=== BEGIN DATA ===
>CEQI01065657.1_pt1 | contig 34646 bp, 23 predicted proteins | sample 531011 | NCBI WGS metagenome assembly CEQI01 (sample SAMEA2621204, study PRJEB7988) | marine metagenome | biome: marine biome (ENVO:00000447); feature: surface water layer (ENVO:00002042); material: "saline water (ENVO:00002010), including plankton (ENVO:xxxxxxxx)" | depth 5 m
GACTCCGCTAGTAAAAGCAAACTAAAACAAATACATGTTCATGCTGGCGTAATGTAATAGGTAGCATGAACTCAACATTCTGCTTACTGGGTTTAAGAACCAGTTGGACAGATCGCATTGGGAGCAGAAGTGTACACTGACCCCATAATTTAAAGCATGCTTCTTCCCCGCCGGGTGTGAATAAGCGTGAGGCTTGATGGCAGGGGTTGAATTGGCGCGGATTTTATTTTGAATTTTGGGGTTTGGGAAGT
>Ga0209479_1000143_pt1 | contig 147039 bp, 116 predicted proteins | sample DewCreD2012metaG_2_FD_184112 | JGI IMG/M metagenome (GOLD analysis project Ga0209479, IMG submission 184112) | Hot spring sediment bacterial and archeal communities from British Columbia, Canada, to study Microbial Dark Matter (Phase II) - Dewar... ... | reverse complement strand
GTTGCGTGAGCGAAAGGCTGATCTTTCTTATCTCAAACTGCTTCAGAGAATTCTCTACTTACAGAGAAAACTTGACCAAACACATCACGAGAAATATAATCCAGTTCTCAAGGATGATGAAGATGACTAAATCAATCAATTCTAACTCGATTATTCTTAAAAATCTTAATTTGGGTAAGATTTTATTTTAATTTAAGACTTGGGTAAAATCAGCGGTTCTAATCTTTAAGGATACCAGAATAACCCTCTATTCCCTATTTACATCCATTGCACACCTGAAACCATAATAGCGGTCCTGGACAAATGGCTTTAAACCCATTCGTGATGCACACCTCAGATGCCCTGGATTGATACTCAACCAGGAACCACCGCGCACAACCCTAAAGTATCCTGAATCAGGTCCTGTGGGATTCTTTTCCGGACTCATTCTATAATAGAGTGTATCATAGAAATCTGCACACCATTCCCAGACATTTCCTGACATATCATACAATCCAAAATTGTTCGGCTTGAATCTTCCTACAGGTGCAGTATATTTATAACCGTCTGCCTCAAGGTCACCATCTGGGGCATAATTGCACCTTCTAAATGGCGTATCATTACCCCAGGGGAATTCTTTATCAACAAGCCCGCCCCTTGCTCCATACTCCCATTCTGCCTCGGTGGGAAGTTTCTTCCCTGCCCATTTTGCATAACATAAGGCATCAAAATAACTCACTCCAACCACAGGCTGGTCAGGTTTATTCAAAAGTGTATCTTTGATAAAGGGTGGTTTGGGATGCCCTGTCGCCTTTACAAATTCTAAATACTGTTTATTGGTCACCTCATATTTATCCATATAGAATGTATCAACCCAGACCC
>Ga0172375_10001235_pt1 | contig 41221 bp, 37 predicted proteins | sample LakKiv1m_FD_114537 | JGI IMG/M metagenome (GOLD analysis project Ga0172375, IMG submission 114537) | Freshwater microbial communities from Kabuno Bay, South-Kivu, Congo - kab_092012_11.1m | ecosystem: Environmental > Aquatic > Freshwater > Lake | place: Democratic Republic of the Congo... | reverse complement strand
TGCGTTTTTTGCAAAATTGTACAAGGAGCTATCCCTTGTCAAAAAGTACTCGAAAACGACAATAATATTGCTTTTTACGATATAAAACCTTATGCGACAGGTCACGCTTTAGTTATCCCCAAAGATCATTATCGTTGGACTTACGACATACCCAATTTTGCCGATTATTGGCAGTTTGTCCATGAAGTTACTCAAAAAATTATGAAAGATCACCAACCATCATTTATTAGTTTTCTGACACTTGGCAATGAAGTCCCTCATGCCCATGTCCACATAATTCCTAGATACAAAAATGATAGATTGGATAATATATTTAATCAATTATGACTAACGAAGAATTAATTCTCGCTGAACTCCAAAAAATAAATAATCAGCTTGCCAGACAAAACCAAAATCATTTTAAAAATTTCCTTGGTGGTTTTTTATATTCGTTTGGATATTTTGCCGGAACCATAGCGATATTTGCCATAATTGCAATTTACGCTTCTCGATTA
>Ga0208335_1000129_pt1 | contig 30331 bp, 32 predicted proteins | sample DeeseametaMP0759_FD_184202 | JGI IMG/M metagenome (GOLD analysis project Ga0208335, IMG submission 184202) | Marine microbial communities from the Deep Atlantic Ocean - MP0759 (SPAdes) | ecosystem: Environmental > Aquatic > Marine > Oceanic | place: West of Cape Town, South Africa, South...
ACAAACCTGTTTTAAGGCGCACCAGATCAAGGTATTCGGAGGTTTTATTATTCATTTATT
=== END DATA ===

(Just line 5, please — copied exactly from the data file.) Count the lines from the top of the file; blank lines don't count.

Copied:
>Ga0172375_10001235_pt1 | contig 41221 bp, 37 predicted proteins | sample LakKiv1m_FD_114537 | JGI IMG/M metagenome (GOLD analysis project Ga0172375, IMG submission 114537) | Freshwater microbial communities from Kabuno Bay, South-Kivu, Congo - kab_092012_11.1m | ecosystem: Environmental > Aquatic > Freshwater > Lake | place: Democratic Republic of the Congo... | reverse complement strand